Expert: Fight against terrorism isn't a short journey
Dialogue with Yang Rui

Abu Bakr al-Baghdadi, ISIL's elusive leader, is dead. But the fight against extremism and geopolitical rivalries in the Middle East is not yet over. What lies ahead? Are we going to see a proliferation of terror after the fall of the ISIL leader?

"The impact is always very uncertain because Baghdadi could be seen as a martyr and thereby a rally more people to the cause," said Einar Tangen, a current affairs commentator. 

Tangen explained that people who feel this world is not to their liking and don't feel connected to it economically and politically often start to think about the next world, and that's where they become very easy targets for people who are pushing an ideology that says everything will work out in the future.

He Wenping, a senior research fellow at the Chinese Academy of Social Sciences, added that the fight against terrorism isn't a short journey. He recalled how after the death of Bin Laden people believed that terrorism was thwarted, but it only led to the emergence of ISIL, which is even getting stronger than al-Qaeda.

He believes extremist ideology has attracted lots of followers, and one of the reasons could be unbalanced globalization resulting in some groups of people being marginalized.

Tangen said another reason could be that many middle-class people are joining from foreign countries. 

About 70,000 ISIL members and their families are in detention camps in the safe zone that is currently being disputed by Syria and Turkey. What will become of them if they were to be released?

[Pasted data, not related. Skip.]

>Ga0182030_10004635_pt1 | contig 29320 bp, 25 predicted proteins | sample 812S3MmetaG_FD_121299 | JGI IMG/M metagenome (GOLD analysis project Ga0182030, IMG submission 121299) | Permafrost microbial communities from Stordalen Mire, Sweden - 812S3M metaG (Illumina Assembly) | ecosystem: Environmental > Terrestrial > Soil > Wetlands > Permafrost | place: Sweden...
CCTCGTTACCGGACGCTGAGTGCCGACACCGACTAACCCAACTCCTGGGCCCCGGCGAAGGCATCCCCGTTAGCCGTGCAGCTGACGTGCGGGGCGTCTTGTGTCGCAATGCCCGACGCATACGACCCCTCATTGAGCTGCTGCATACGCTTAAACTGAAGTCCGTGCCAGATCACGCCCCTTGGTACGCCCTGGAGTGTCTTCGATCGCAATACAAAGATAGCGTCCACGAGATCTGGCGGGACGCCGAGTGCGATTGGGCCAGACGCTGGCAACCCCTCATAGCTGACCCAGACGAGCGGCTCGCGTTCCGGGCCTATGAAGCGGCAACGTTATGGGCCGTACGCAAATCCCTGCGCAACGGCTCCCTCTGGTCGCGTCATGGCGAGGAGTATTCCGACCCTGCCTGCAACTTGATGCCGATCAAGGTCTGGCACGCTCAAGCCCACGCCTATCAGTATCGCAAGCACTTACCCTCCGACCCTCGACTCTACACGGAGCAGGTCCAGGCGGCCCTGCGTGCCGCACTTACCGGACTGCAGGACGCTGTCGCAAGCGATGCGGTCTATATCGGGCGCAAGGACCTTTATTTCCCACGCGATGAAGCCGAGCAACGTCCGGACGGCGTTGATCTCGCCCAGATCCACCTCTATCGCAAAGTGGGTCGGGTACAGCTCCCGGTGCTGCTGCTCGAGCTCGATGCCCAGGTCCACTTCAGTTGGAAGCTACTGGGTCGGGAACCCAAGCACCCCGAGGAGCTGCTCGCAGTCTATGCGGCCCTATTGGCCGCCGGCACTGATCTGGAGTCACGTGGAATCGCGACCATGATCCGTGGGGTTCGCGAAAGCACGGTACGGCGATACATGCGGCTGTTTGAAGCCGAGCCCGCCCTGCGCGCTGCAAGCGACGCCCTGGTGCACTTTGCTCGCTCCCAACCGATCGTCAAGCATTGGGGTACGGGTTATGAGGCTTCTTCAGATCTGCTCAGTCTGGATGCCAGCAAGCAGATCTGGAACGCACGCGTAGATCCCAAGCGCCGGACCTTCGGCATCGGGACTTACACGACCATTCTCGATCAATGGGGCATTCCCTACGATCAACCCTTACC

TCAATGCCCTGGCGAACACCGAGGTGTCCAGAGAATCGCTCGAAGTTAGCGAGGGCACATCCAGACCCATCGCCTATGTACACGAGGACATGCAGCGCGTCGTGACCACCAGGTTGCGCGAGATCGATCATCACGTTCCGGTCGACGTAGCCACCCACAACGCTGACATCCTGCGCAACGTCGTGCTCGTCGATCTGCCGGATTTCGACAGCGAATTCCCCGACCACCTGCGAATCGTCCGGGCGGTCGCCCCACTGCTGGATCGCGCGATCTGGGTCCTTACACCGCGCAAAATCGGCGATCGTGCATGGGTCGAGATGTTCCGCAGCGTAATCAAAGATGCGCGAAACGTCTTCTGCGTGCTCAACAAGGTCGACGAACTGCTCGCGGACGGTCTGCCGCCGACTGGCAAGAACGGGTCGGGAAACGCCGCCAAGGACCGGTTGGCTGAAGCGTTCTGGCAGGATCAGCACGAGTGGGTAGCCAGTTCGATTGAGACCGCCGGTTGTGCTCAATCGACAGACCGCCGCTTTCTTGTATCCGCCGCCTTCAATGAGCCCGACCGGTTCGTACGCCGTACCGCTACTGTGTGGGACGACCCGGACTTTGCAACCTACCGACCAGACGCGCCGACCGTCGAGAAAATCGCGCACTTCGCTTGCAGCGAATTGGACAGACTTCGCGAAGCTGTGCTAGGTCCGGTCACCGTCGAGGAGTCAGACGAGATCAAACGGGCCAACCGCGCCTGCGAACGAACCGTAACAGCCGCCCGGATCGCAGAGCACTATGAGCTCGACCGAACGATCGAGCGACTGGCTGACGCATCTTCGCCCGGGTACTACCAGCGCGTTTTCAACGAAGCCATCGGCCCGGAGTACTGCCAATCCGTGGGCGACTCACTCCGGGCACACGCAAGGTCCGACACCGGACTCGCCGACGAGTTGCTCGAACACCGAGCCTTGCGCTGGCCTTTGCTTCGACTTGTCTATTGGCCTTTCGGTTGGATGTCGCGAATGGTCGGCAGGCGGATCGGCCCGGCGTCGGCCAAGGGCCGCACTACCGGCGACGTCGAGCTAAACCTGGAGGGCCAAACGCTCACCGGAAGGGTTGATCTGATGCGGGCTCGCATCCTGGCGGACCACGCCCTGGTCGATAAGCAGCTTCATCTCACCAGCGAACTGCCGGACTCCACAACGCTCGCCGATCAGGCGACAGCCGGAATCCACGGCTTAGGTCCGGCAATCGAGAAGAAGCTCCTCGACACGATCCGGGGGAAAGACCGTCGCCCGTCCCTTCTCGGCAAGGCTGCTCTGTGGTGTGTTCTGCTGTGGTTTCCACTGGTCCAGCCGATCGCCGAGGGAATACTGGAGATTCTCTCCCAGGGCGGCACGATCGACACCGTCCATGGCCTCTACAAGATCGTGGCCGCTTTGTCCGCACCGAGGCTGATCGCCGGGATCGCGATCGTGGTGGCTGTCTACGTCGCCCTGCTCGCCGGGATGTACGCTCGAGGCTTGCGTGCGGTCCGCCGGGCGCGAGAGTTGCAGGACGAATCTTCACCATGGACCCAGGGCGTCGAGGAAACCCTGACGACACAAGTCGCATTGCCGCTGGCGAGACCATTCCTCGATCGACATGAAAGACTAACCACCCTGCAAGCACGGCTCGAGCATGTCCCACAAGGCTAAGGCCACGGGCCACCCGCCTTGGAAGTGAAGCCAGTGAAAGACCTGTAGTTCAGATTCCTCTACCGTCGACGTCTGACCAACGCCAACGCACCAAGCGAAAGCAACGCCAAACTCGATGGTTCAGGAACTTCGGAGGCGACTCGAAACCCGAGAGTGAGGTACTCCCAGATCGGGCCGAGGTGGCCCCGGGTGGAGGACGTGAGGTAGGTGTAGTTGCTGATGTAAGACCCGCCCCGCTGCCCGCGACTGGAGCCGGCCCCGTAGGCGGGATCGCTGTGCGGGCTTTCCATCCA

Ghanbar Naderi, a columnist with Kayhan International, believes the Middle East is "not going to see peace and security, at least, in the near future."

"The problem is not terrorism and extremism," he said. "The problem is that the governments of the region are not willing to get along with each other, are not willing to sit down at the same negotiating tables in order to sort out their differences through dialogue."

Naderi stressed that a lack of dialogue is the core issue, saying, "Things might look rosy for a couple of days, but that is it."

"At the end of the day we have serious differences between ourselves, our regions and the rest of the international community," Naderi said, adding that "the governments of the regions have to wake up and smell the coffee" or the followers of the dead ISIL leader will strike back or take revenge on the international community and the region.

Dialogue With Yang Rui is a prime time daily English talk show on CGTN. The 30-minute talk show covers a wide range of domestic and international topics, providing a balanced and critical perspective on current affairs and analysis within the framework of cross-cultural and multi-disciplinary comparisons.

Schedule: Monday-Sunday

Time (GMT): 0330, 1130, 1930

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